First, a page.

Farmers: it looks as if it is a term that is common in English in official texts. No equivalent? Something like agricolae?

    Walled, fenced: well, in richer regions there were indeed such places (in others there were just kortwoonsten, meaning houses containing the family home on the one end, and the stables, the store above, on the other hand - in Flanders and bigger ones in Holland, or the Netherlands). I suppose those names refer to the fences, not to the function, as a matter of fact.
     

    apmoy70

    Senior Member
    Greek
    Just to be sure:
    - do you have a general for a farm (referring to land, cattle & ownership) and for farming?
    We don't have a generic term that covers both the farmer & the cattle owner. The former is «αγρότης» the latter is «κτηνοτρόφος» [kti.nɔˈtrɔ.fɔs] (masc. & fem.) --> stock breeder < neut. «κτῆνος» ktênŏs + verb «τρέφω» trépʰō.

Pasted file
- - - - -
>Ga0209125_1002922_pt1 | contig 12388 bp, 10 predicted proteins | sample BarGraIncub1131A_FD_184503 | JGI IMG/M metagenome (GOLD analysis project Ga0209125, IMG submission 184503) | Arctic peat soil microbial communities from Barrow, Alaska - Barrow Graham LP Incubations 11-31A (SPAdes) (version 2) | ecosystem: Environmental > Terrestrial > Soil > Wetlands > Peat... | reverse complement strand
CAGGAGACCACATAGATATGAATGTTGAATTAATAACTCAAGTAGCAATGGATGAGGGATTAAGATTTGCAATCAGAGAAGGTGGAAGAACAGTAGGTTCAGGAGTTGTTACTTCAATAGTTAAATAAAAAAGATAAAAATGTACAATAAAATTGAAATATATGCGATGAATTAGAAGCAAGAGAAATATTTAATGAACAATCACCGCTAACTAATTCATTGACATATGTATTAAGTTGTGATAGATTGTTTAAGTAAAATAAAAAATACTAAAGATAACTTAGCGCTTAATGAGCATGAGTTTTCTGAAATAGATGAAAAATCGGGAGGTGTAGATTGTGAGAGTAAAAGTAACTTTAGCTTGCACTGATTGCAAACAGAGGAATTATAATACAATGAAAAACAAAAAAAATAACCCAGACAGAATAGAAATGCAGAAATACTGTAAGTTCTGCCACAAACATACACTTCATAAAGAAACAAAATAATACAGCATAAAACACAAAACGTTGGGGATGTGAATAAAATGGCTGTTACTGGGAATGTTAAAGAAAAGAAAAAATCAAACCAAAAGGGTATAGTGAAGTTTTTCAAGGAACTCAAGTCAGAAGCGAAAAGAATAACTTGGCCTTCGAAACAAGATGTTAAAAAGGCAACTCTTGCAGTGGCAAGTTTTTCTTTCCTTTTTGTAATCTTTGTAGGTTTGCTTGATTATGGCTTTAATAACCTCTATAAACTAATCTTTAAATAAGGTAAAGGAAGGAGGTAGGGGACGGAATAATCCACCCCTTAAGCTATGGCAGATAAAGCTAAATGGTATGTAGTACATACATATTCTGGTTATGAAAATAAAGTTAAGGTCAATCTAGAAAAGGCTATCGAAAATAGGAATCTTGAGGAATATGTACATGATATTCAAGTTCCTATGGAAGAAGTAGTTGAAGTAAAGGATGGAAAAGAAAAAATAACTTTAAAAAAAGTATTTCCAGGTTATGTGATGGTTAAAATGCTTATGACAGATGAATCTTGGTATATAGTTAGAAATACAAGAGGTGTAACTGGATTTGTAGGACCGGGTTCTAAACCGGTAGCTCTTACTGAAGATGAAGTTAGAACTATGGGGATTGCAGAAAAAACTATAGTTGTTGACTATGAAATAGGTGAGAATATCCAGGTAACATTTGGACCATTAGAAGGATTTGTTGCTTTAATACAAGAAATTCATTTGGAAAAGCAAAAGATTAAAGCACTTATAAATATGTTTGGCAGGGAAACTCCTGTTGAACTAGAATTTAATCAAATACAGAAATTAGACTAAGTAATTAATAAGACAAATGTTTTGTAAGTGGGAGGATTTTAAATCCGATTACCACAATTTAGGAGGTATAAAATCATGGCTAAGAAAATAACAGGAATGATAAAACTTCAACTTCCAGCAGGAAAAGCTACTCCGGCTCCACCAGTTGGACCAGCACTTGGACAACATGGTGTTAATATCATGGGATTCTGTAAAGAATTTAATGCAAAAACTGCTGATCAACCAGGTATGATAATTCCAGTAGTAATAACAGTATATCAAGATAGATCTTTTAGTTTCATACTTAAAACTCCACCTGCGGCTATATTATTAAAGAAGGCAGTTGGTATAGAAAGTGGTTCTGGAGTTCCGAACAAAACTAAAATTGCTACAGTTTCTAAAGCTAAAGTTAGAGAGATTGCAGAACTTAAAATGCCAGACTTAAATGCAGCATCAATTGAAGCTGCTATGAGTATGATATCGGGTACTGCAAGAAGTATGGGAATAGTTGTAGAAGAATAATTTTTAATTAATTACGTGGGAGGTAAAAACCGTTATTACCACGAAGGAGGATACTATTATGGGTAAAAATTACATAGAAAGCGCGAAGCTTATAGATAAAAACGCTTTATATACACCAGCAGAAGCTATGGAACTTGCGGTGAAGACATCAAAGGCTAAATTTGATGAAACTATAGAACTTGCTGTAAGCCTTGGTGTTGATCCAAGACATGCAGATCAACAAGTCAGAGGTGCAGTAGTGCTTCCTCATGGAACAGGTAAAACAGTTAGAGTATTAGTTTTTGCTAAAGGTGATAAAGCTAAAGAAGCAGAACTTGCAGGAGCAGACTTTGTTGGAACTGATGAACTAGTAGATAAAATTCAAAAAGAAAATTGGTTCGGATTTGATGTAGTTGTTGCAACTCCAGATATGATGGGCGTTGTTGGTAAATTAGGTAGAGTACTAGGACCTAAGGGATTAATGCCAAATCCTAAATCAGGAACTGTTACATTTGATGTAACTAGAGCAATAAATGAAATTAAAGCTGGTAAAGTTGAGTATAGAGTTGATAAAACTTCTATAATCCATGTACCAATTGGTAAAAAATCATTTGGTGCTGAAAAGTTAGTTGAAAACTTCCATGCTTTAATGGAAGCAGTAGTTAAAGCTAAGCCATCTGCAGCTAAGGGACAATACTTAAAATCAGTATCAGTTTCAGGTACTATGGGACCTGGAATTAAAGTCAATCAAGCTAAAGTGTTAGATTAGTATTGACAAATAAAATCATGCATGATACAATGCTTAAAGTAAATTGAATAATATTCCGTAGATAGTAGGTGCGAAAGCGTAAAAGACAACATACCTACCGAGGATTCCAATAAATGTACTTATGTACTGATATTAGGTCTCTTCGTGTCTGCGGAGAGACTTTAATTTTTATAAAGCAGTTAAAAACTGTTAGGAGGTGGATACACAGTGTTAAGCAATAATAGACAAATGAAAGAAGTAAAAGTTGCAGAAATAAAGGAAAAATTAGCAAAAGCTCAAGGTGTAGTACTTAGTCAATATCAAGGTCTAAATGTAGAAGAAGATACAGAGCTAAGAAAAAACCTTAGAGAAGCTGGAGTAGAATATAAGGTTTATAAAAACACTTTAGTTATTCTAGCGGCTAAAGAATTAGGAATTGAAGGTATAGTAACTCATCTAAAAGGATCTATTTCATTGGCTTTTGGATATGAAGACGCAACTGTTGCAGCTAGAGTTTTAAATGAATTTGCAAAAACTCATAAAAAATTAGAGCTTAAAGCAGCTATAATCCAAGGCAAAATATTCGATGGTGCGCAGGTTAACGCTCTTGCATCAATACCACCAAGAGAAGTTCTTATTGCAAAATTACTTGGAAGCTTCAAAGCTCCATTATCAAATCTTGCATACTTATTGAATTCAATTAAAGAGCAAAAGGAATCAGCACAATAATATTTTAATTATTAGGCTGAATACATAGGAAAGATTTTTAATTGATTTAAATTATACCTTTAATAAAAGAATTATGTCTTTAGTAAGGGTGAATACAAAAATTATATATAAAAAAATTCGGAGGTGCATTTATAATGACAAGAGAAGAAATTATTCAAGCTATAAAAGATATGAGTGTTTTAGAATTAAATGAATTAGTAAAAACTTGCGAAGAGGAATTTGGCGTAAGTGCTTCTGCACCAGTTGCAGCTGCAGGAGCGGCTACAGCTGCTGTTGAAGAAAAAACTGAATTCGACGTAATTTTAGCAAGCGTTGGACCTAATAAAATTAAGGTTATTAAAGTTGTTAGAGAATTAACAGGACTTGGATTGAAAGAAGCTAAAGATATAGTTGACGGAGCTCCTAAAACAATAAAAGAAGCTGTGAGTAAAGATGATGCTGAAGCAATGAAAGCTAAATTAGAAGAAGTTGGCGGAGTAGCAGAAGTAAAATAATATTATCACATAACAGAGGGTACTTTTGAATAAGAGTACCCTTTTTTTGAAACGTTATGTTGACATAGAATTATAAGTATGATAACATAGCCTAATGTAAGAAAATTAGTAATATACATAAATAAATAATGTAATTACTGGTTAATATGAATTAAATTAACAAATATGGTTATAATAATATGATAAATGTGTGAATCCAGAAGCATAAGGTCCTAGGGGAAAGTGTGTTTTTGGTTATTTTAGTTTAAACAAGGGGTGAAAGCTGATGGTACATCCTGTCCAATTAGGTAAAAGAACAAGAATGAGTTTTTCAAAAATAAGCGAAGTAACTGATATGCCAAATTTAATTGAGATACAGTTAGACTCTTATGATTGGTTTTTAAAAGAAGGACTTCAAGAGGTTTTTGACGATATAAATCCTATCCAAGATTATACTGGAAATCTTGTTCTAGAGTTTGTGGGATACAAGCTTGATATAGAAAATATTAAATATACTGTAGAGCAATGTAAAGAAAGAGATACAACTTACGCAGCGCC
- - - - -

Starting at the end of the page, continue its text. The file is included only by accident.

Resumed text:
Cattle ownership is «κτηνοτροφία» [kti.nɔ.trɔˈfi.a] (fem.).
    How do you refer to the Common Agricultural Policy? And how do you generally call the "beneficients", the receivers? The /agrotis/???
    The EU's Common Agricultural Policy is «Κοινή Αγροτική Πολιτική» [ciˈni a.ɣrɔ.tiˈci pɔ.li.tiˈci] (all feminine).
    Its beneficiaries are «αγρότες και κτηνοτρόφοι» [aˈɣrɔ.tes ce kti.nɔˈtrɔ.fi] (both masc. nom. pl.).
    - does only /choriatis/ have a neg. connotation?
    Affirmative.

    Forgot to add the verb, it's «καλλιεργώ τη γη» [ka.li.erˈɣɔ ti ʝi] --> to cultivate the earth, so the action is expressed with a periphrasis.
    The verb «καλλιεργώ» is a compound: Classical neut. «κάλλος» kắllŏs + neut. «ἔργον» érgon.
    So, for the ancient Greek the cultivation of the earth was a work of beauty.
     

    Circunflejo

    Senior Member
    Castellano de Castilla